TWENTY Years of Plague

The plague is not made on a human scale, and so men always say that the plague is unreal, a bad dream that must pass. But it doesn’t always pass, and from one bad dream to the next, it’s the men who pass.

Photo: Ramon Espinosa / ModoGráfico

To Venezuelans, December 6th, 1998 is like 9-11 or the Kennedy Assassination to Americans. If you’re old enough, you remember where you were that night, when Hugo Chávez addressed the nation having just been elected president. For my part, I was in London, in a miniscule student flat in Battersea, resting before a night of coursework at the London School of Economics.

It was the days before streaming this or Twitter that, so I didn’t get to see the speech live. But I did field a string of calls from friends and family members trying to make sense of it. “Quico, all I know is a big change is coming here,” my sister Ana said. “It’s not going to be normal.”

Ana knew what was coming was different. But she didn’t foresee a plague.

The next morning I headed off to my Social Policy Planning lecture. I’d set off for graduate school in England reasoning that, ultimately, Venezuela’s problems were serious but manageable. It was a rich country, and the problems of structural adjustment were tough but not insurmountable. Eventually, I thought, people would get it that what Venezuela needed was a minimally functioning social protection system — just the rudiments of a working welfare state to bolster the democratic regime’s legitimacy.

Plagues, it turns out, always catch you unaware.

So I spent months knee-deep on actuarial tables on social insurance schemes, reading up on pensions policy design, unemployment insurance systems, figuring out how you built a social safety net that could shield people from the risks inherent in capitalism without bankrupting the state. I’d convinced myself those were the skills Venezuela would be most in need of in the next twenty years, the area where I could really make my mark.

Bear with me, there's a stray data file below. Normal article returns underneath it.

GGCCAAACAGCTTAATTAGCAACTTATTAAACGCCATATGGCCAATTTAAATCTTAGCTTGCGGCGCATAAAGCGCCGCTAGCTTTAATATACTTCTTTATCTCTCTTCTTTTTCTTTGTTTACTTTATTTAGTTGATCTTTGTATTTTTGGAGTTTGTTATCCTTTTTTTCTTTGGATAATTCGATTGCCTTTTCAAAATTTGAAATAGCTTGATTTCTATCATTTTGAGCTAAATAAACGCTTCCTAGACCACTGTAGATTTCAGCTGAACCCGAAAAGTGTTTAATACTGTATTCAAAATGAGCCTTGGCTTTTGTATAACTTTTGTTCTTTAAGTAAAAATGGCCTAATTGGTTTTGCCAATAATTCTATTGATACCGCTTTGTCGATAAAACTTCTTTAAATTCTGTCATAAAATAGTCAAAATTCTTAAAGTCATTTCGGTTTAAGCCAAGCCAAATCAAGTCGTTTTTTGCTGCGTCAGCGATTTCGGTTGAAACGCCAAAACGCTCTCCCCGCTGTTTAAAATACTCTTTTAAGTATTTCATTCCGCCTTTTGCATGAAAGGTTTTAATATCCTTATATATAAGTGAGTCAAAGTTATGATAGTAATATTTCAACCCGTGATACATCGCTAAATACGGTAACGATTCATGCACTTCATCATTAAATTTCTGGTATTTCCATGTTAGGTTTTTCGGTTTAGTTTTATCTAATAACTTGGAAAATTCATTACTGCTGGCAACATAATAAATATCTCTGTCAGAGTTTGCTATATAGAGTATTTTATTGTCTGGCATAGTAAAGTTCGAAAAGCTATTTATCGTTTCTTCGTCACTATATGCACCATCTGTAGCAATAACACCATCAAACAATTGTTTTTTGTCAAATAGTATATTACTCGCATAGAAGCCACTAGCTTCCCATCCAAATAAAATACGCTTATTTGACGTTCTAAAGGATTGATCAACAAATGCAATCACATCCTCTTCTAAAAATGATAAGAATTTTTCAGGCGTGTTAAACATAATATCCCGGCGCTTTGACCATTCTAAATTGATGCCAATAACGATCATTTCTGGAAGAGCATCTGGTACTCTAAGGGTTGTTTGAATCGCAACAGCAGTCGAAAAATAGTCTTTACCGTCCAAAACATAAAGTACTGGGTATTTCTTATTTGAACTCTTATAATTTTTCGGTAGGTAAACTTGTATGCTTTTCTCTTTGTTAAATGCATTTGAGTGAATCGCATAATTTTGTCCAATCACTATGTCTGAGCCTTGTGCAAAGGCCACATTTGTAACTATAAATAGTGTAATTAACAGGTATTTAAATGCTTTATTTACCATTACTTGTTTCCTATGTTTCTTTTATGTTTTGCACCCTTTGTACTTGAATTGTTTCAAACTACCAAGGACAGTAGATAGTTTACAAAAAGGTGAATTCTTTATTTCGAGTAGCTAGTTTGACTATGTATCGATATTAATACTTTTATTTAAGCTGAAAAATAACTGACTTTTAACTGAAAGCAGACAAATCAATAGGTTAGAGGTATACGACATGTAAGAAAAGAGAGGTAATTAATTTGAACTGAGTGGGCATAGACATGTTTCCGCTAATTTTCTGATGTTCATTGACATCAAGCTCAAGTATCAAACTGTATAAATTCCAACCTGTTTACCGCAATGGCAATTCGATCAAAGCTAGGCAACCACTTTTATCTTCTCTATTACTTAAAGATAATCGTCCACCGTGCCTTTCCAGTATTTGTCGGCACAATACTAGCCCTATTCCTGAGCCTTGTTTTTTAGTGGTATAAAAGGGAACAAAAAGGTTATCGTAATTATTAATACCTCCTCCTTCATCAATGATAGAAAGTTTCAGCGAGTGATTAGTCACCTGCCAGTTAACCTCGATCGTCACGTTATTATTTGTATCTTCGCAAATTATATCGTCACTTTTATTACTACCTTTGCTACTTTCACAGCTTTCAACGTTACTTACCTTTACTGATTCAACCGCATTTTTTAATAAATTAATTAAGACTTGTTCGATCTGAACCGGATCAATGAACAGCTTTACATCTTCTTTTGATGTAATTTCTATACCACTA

I’ve often revisited that choice and smirked at my own naïveté. I might have studied Venutian geology and not wound up with a less relevant set of skills. If I’d followed Susana Raffalli and studied humanitarian intervention strategies instead, I’d have been left with something substantive to offer.  

But at the time, the notion that the kinds of strategies it takes to prevent children in war-torn African countries from starving would be of relevance to Venezuela within my lifetime would’ve seemed morbid and absurd.

Thinking Venezuela would turn into a normal developing country just a few technical reforms away from breaking through to mass middle class prosperity was optimistic, for sure, but well within the range of the conventionally expectable. Plagues, it turns out, always catch you unaware.

And that’s been the other, dismal outcome of these last twenty years: the unyielding regularity with which yesterday’s worst-case-scenario has become today’s reality, the way yesteryear’s paranoid ramblings have unfailingly become the new-normal.

No vale, yo no creo.

Or: it can’t last. It’s too stupid.

The phrase comes to me from Albert Camus, by way of Ibsen Martínez, who wrote one of the most devastating columns of the Chávez era about it, all the way back in 2002. Camus’s insights are worth quoting at length:

Plagues are, in fact, quite common, but it’s hard to believe in them when they are about to strike. There have been in the world as many plagues as wars, and yet, plagues and wars always catch people by surprise.

When a war starts, people say ‘this can’t last, it’s too stupid.’ And, without a doubt, war is obviously too stupid, but that doesn’t keep it from lasting.

Stupidity always insists; you would realize that if you weren’t always thinking like yourself. Our countrymen, in this respect, were like everyone else. They were human. They didn’t believe in plagues.

The plague is not made on a human scale, and so men always say that the plague is unreal, a bad dream that must pass.

But it doesn’t always pass, and from one bad dream to the next, it’s the men who pass, and the humanists first of all, because they fail to take precautions.

Our countrymen were no more guilty than others; they forgot their humility, that’s all.

They thought everything was possible for them, which meant, as a matter of course, that all plagues were impossible.

And how could they have thought of the plague, which suppresses the future, their movements and their discussions?

They thought themselves free and no one could be free so long as there were plagues.

Twenty years ago, I thought myself free. And no one could be free so long as there’s a plague.